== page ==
(Ecclesiastes 3.1-8)

To every thing there is a season, and a time to every purpose under the heaven: a time to be born, a time to die; a time to plant, and a time to pluck up that which is planted; a time to kill, and a time to heal; a time to break down, and a time to build up; a time to weep, and a time to laugh; a time to mourn, and a time to dance; a time to cast away stones, and a time to gather stones together; a time to embrace, and a time to refrain from embracing; a time to get, and a time to lose; a time to keep, and a time to cast away; a time to rend, and a time to sew; a time to keep silence, and a time to speak; a time to love, and a time to hate; a time of war, and a time of peace. (tr. King James Version)



Περὶ δὲ τραγῳδίας λέγωμεν, ἀπολαβόντες αὐτῆς ἐκ τῶν εἰρημένων τὸν γινόμενον ὅρον τῆς οὐσίας. ἔστιν οὖν τραγῳδία μίμησις πράξεως σπουδαίας καὶ τελείας, μέγεθος ἐχούσης, ἡδυσμένῳ λόγῳ χωρὶς ἑκάστῳ τῶν εἰδῶν ἐν τοῖς μορίοις, δρώντων καὶ οὐ δι’ ἀπαγγελίας, δι’ ἐλέου καὶ φόβου περαίνουσα τὴν τῶν τοιούτων παθημάτων κάθαρσιν. λέγω δὲ ἡδυσμένον μὲν λόγον τὸν ἔχοντα ῥυθμὸν καὶ ἁρμονίαν, τὸ δὲ χωρὶς τοῖς εἴδεσι τὸ διὰ μέτρων ἔνια μόνον περαίνεσθαι καὶ πάλιν ἕτερα διὰ μέλους. ἐπεὶ δὲ πράττοντες ποιοῦνται τὴν μίμησιν, πρῶτον μὲν ἐξ ἀνάγκης ἂν εἴη τι μόριον τραγῳδίας ὁ τῆς ὄψεως κόσμος, εἶτα μελοποιία καὶ λέξις· ἐν τούτοις γὰρ ποιοῦνται τὴν μίμησιν. λέγω δὲ λέξιν μὲν αὐτὴν τὴν τῶν μέτρων σύνθεσιν, μελοποιίαν δὲ ὃ τὴν δύναμιν φανερὰν ἔχει πᾶσαν. ἐπεὶ δὲ πράξεώς ἐστι μίμησις, πράττεται δὲ ὑπό τινων πραττόντων, οὓς ἀνάγκη ποιούς τινας εἶναι κατά τε τὸ ἦθος καὶ τὴν διάνοιαν (διὰ γὰρ τούτων καὶ τὰς πράξεις εἶναί φαμεν ποιάς τινας, καὶ κατὰ ταύτας καὶ τυγχάνουσι καὶ ἀποτυγχάνουσι πάντες), ἔστιν δὲ τῆς μὲν πράξεως ὁ μῦθος ἡ μίμησις, λέγω γὰρ μῦθον τοῦτον τὴν σύνθεσιν τῶν πραγμάτων, τὰ δὲ ἤθη, καθ’ ἃ ποιούς τινας εἶναί φαμεν τοὺς πράττοντας, διάνοιαν δέ, ἐν ὅσοις λέγοντες ἀποδεικνύασί τι ἣ καὶ ἀποφαίνονται γνώμην. Ἀνάγκη οὖν πάσης τῆς τραγῳδίας μέρη εἶναι ἕξ, καθ᾿ἃ ποιά τις ἐστὶν ἡ τραγῳδία· ταῦτα δ’ ἐστὶ μῦθος καὶ ἤθη καὶ λέξις καὶ διάνοια καὶ ὄψις καὶ μελοποιία.
(Aristotle, Poet. 1449b21-1450a10)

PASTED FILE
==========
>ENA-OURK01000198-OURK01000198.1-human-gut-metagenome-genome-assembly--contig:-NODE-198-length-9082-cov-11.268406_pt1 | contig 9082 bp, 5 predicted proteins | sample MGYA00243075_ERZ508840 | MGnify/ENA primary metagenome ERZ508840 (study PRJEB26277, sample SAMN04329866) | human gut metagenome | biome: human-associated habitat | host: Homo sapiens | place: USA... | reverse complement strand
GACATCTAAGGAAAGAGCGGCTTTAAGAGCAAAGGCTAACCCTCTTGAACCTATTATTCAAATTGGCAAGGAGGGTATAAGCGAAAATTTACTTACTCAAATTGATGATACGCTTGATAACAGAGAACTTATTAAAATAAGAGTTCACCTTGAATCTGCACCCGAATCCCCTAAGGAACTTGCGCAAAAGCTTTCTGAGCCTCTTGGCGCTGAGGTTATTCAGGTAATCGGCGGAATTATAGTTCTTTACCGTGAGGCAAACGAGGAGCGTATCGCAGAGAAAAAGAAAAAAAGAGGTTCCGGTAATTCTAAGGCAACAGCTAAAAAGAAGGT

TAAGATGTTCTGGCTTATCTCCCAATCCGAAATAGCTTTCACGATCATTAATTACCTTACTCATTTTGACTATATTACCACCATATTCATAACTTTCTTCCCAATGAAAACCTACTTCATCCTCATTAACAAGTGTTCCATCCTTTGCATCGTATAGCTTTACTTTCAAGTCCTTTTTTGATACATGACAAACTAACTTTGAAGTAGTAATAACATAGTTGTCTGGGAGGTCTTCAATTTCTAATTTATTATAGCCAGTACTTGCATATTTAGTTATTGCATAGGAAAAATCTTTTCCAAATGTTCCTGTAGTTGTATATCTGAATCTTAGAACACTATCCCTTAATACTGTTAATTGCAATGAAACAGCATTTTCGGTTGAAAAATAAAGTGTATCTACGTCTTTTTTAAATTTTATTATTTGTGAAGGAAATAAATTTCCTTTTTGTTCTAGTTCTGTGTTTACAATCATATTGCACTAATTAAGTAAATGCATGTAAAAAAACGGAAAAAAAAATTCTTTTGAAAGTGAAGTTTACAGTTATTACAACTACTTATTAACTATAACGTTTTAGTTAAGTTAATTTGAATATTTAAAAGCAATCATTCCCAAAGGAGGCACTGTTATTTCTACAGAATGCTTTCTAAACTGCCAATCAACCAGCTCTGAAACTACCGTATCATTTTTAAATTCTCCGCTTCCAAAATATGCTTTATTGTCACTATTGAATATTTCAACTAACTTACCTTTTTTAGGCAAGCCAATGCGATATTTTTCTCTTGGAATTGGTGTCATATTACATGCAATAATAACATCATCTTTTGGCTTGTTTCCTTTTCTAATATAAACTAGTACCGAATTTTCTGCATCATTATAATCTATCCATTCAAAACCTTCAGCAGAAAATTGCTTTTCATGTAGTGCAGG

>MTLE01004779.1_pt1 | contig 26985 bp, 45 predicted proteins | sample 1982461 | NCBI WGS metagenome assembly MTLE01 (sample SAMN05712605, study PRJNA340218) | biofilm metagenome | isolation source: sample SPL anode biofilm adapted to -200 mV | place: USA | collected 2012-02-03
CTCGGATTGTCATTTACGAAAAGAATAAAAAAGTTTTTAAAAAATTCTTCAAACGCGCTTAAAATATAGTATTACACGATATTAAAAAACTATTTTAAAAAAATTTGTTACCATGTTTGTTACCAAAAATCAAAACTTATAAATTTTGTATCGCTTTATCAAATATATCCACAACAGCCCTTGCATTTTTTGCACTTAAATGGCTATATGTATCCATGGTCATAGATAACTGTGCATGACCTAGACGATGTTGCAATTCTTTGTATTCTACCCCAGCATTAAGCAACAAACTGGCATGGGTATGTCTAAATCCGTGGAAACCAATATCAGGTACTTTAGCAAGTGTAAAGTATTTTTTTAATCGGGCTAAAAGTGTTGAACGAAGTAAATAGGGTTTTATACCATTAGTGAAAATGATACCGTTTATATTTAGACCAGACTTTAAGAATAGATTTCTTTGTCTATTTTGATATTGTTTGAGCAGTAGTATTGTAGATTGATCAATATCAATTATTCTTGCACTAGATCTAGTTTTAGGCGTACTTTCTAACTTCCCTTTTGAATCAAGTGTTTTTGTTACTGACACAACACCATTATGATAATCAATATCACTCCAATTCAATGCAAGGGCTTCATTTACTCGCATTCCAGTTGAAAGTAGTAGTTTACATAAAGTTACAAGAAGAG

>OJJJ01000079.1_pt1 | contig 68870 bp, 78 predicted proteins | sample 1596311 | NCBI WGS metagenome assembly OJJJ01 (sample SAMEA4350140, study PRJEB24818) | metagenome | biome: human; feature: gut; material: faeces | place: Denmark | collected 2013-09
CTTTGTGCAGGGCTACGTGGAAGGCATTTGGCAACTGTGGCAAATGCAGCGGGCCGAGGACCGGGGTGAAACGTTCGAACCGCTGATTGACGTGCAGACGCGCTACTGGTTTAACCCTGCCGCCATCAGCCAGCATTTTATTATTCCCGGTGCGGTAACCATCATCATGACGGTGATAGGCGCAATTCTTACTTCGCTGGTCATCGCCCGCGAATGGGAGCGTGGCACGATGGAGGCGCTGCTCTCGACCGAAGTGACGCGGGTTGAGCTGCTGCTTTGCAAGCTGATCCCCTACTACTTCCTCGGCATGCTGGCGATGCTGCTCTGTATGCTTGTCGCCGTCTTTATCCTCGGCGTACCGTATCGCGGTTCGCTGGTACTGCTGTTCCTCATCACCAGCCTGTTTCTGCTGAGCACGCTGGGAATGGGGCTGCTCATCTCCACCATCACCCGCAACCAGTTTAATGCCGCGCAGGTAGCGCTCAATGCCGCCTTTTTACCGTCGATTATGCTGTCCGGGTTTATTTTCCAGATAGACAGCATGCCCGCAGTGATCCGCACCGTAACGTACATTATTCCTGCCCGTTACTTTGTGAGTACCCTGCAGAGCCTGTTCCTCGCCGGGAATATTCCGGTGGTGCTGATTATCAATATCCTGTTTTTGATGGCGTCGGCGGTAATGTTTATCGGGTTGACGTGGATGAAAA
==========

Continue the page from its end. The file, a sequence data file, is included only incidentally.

But let us now discuss tragedy, taking up the definition of its essence which emerges from what has already been said. Tragedy, then, is mimesis of an action which is elevated, complete, and of magnitude; in language embellished by distinct forms in its sections; employing the mode of enactment, not narrative; and through pity and fear accomplishing the catharsis of such emotions. I use “embellished” for language with rhythm and melody, and “distinct forms” for the fact that some parts are conveyed through metrical speech alone, others again through song. Since actors render the mimesis, some part of tragedy will, in the first place, necessarily be the arrangement of spectacle; to which can be added lyric poetry and diction, for these are the media in which they render the mimesis. By “diction” I mean the actual composition of the metrical speech; the sense of “lyric poetry” is entirely clear. Since tragedy is mimesis of an action, and the action is conducted by agents who should have certain qualities in both character and thought (as it is these factors which allow us to ascribe qualities to their actions too, and it is in their actions that all men find success or failure), the plot is the mimesis of the action—for I use “plot” to denote the construction of events, “character” to mean that in virtue of which we ascribe certain qualities to the agents, and “thought” to cover the parts in which, through speech, they demonstrate something or declare their views. Tragedy as a whole, therefore, must have six components, which give it its qualities—namely, plot, character, diction, thought, spectacle, and lyric poetry. (tr. Stephen Halliwell)